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A big thing that I see a lot in the content and service provider world, when some outage or negative event happens the line is always “we apologize for the inconvenience.” This is another saying that irritates me to no end. I say this because over the past 36 hours tifa’s host, The Planet, had a couple of outages. I noticed in all their posts they never once mentioned inconvenience.

Every hosting customer of every company I’ve worked for are almost all universally businesses, using our network connections or servers to run their business. When something happens to their infrastructure, it’s not a mere inconvenience. It’s a risk with a measurable negative effect, that is in essence, causing pain to the bottom line.

Going to the store and finding there’s no milk is an inconvienience. Making plans with a friend who later flakes is an inconvienience. Not being able to access your online banking or buy tickets online is an inconvienince to the consumer, but not for the company who’s job is to provide the online services. For some of them, their entire business is built on your mouse clicks, SMS messages, telephone calls and eyeballs.

I personally will not insult your intelligence by apologizing for an inconvienience to your business, if you won’t insult mine by claiming an event stopped you from earning part of your $500 billion annual revenue on your Windows 2000 server (true story).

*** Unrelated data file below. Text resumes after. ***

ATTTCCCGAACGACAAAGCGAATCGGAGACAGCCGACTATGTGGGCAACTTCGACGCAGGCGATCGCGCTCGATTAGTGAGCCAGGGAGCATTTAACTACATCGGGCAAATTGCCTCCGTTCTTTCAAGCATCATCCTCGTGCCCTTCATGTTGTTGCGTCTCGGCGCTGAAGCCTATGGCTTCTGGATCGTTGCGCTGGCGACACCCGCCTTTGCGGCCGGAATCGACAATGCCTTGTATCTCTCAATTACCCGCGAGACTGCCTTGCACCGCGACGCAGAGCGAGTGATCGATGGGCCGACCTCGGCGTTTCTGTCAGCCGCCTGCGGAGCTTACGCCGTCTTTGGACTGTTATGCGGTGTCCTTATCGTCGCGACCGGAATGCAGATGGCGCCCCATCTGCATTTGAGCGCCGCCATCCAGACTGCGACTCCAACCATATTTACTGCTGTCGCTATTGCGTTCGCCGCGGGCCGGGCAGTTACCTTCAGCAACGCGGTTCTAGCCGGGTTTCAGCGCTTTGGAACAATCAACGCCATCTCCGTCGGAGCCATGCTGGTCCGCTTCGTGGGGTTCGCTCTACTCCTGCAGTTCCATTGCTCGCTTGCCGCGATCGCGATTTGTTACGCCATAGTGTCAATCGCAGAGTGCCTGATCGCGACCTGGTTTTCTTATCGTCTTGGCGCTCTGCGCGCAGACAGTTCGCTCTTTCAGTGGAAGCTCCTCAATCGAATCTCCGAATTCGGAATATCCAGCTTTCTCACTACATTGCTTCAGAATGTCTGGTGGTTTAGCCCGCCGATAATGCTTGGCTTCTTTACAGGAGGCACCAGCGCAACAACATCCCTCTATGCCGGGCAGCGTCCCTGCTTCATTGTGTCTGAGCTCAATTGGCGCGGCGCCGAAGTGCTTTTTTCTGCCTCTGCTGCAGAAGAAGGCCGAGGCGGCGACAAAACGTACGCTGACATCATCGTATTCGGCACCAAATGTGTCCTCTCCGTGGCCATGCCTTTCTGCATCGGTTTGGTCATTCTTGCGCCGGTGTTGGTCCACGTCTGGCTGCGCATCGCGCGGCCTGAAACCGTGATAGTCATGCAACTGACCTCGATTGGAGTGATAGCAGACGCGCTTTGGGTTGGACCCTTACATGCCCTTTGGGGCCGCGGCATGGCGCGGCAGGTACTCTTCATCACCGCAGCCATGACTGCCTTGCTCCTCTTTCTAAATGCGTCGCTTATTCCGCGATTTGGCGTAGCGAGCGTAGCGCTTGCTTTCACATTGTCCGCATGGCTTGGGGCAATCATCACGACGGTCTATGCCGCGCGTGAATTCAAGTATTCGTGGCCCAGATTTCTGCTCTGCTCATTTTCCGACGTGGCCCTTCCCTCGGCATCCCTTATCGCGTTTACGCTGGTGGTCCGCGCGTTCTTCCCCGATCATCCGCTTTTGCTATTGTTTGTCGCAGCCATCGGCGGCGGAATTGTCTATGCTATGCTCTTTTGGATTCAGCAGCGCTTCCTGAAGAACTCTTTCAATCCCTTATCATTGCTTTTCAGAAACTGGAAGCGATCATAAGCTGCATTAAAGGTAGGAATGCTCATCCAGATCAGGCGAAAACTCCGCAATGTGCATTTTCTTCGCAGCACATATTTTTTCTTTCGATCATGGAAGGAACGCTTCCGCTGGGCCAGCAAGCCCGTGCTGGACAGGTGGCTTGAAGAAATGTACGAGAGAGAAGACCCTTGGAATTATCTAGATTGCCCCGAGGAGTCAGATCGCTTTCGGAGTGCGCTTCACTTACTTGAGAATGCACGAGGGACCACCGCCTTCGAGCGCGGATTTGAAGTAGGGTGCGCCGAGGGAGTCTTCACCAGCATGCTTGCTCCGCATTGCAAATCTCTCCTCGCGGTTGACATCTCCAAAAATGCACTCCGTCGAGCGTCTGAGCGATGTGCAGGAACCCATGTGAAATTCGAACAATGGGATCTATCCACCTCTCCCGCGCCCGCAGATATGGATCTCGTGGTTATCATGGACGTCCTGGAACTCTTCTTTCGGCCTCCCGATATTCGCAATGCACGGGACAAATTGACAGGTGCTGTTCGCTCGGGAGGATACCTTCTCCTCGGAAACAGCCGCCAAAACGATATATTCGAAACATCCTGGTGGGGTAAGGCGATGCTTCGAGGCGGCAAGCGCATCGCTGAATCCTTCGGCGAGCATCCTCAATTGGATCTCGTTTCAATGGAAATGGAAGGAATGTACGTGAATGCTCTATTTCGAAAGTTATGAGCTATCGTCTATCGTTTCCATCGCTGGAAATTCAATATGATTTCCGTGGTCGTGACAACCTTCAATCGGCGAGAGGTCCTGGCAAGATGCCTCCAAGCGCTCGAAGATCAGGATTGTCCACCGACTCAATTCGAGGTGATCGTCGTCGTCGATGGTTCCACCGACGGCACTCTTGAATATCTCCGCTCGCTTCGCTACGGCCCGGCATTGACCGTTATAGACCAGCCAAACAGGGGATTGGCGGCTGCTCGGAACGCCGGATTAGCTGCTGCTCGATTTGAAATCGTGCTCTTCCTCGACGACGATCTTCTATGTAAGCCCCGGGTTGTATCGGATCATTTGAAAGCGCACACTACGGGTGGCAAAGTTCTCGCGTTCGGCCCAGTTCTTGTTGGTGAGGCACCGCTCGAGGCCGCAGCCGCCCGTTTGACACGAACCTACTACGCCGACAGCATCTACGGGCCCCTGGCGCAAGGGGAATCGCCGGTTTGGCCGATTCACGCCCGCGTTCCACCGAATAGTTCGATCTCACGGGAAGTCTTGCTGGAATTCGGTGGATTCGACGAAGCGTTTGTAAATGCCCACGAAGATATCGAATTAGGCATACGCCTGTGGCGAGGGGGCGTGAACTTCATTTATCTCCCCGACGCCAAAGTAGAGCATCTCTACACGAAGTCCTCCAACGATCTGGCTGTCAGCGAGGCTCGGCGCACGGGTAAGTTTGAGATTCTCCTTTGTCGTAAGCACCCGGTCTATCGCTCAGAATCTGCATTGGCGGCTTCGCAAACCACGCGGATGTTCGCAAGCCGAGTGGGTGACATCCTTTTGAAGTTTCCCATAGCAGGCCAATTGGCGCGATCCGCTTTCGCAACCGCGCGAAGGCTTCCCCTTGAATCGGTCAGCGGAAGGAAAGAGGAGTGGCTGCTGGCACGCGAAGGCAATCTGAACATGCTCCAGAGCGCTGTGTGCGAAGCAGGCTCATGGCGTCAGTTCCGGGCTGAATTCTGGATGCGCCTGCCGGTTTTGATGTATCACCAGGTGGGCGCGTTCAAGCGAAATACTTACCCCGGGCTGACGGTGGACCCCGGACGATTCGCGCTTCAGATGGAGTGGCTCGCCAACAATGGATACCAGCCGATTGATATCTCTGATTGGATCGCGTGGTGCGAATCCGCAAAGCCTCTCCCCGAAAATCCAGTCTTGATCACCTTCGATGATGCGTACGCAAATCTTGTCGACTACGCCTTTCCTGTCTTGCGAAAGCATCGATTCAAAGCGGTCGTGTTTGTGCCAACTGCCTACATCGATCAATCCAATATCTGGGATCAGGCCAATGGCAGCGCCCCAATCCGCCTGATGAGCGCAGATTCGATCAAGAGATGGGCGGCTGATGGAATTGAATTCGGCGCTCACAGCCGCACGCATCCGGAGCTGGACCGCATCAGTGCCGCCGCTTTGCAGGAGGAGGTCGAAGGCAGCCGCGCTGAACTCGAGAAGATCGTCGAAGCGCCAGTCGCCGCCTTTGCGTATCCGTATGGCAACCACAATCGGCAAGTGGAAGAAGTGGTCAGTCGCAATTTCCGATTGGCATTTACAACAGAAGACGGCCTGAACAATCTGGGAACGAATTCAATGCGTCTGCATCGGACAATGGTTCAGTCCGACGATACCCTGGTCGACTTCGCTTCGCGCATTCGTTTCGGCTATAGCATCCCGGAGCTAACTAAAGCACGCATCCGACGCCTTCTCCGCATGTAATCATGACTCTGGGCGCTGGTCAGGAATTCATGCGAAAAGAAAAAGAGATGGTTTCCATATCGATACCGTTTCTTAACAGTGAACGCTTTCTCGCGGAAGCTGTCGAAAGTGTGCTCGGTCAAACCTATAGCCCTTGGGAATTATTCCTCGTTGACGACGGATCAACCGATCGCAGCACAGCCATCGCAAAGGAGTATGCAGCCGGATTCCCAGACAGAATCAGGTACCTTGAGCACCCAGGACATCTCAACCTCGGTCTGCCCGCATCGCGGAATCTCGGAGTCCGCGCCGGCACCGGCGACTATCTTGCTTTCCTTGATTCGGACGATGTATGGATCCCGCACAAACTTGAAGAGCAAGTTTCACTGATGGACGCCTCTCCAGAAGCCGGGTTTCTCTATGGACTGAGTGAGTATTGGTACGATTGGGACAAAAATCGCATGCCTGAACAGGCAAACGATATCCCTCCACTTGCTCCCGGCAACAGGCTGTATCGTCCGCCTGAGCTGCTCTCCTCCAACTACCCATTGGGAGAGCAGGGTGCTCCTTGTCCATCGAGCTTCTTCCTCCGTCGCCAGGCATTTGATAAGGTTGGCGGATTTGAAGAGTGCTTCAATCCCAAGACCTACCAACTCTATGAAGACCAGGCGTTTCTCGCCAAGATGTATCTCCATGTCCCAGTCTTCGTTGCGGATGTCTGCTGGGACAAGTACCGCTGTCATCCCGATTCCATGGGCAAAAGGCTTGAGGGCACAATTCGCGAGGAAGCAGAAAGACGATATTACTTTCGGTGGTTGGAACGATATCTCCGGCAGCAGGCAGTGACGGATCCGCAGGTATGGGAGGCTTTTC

The corollary to this is, if you really do have a healthy revenue stream that depends on your internet connection and servers, then for god’s sake, invest in it! Let’s be honest, things can and will happen. It’s basic risk management. People will make honest mistakes, automated systems will be mis-programed, power supplies fail. There’s only so much you can do. The technology and know how to help is certainly out there.

I’ve seen far too many solutions riddled with single-points-of-failures that could’ve survived with even basic things such as bonded/teamed NICs in servers or redundant firewalls. Hell, even doing backups and actually practicing restores is worthwhile.

Otherwise, I have zero sympathy when your only Windows 2000 server is down for patches or when human error disconnects something, and you claim you’re losing millions. (another true story)

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